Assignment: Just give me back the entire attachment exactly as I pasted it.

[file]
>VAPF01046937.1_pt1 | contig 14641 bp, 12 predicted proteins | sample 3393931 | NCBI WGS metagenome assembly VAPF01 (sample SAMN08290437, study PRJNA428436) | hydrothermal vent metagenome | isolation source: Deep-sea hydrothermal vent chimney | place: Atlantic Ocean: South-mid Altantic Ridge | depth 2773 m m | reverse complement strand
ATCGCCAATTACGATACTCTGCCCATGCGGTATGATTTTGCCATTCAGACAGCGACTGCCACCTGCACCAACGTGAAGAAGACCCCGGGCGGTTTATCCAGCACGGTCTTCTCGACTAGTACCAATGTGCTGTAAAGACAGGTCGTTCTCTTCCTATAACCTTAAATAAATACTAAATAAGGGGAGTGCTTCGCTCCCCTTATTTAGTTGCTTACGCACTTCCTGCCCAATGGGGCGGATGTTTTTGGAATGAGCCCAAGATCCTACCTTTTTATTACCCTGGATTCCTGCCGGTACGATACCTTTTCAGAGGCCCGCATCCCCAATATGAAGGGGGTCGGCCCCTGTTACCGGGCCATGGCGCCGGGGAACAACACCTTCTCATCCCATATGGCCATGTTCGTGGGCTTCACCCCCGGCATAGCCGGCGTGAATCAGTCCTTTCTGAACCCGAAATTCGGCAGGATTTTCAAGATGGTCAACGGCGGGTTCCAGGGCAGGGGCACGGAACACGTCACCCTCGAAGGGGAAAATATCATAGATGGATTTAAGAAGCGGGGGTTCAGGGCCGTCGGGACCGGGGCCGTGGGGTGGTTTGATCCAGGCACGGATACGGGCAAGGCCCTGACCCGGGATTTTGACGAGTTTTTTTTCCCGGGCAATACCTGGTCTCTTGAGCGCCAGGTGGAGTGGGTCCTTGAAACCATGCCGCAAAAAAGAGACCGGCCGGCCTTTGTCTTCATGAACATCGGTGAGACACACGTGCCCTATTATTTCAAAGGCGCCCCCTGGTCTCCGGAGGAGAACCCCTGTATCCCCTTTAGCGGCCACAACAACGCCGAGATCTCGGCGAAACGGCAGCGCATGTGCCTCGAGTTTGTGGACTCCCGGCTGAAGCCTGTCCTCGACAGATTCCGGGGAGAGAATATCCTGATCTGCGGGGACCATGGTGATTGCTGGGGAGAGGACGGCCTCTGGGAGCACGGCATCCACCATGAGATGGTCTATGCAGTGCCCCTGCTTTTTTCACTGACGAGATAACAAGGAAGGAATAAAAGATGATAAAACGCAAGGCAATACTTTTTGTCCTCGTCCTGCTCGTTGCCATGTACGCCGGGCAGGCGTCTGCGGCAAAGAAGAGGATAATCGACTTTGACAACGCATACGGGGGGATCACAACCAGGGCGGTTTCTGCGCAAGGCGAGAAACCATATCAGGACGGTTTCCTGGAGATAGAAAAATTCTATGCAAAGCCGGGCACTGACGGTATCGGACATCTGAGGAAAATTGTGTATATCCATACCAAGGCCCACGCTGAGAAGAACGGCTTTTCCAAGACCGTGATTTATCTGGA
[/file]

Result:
>VAPF01046937.1_pt1 | contig 14641 bp, 12 predicted proteins | sample 3393931 | NCBI WGS metagenome assembly VAPF01 (sample SAMN08290437, study PRJNA428436) | hydrothermal vent metagenome | isolation source: Deep-sea hydrothermal vent chimney | place: Atlantic Ocean: South-mid Altantic Ridge | depth 2773 m m | reverse complement strand
ATCGCCAATTACGATACTCTGCCCATGCGGTATGATTTTGCCATTCAGACAGCGACTGCCACCTGCACCAACGTGAAGAAGACCCCGGGCGGTTTATCCAGCACGGTCTTCTCGACTAGTACCAATGTGCTGTAAAGACAGGTCGTTCTCTTCCTATAACCTTAAATAAATACTAAATAAGGGGAGTGCTTCGCTCCCCTTATTTAGTTGCTTACGCACTTCCTGCCCAATGGGGCGGATGTTTTTGGAATGAGCCCAAGATCCTACCTTTTTATTACCCTGGATTCCTGCCGGTACGATACCTTTTCAGAGGCCCGCATCCCCAATATGAAGGGGGTCGGCCCCTGTTACCGGGCCATGGCGCCGGGGAACAACACCTTCTCATCCCATATGGCCATGTTCGTGGGCTTCACCCCCGGCATAGCCGGCGTGAATCAGTCCTTTCTGAACCCGAAATTCGGCAGGATTTTCAAGATGGTCAACGGCGGGTTCCAGGGCAGGGGCACGGAACACGTCACCCTCGAAGGGGAAAATATCATAGATGGATTTAAGAAGCGGGGGTTCAGGGCCGTCGGGACCGGGGCCGTGGGGTGGTTTGATCCAGGCACGGATACGGGCAAGGCCCTGACCCGGGATTTTGACGAGTTTTTTTTCCCGGGCAATACCTGGTCTCTTGAGCGCCAGGTGGAGTGGGTCCTTGAAACCATGCCGCAAAAAAGAGACCGGCCGGCCTTTGTCTTCATGAACATCGGTGAGACACACGTGCCCTATTATTTCAAAGGCGCCCCCTGGTCTCCGGAGGAGAACCCCTGTATCCCCTTTAGCGGCCACAACAACGCCGAGATCTCGGCGAAACGGCAGCGCATGTGCCTCGAGTTTGTGGACTCCCGGCTGAAGCCTGTCCTCGACAGATTCCGGGGAGAGAATATCCTGATCTGCGGGGACCATGGTGATTGCTGGGGAGAGGACGGCCTCTGGGAGCACGGCATCCACCATGAGATGGTCTATGCAGTGCCCCTGCTTTTTTCACTGACGAGATAACAAGGAAGGAATAAAAGATGATAAAACGCAAGGCAATACTTTTTGTCCTCGTCCTGCTCGTTGCCATGTACGCCGGGCAGGCGTCTGCGGCAAAGAAGAGGATAATCGACTTTGACAACGCATACGGGGGGATCACAACCAGGGCGGTTTCTGCGCAAGGCGAGAAACCATATCAGGACGGTTTCCTGGAGATAGAAAAATTCTATGCAAAGCCGGGCACTGACGGTATCGGACATCTGAGGAAAATTGTGTATATCCATACCAAGGCCCACGCTGAGAAGAACGGCTTTTCCAAGACCGTGATTTATCTGGA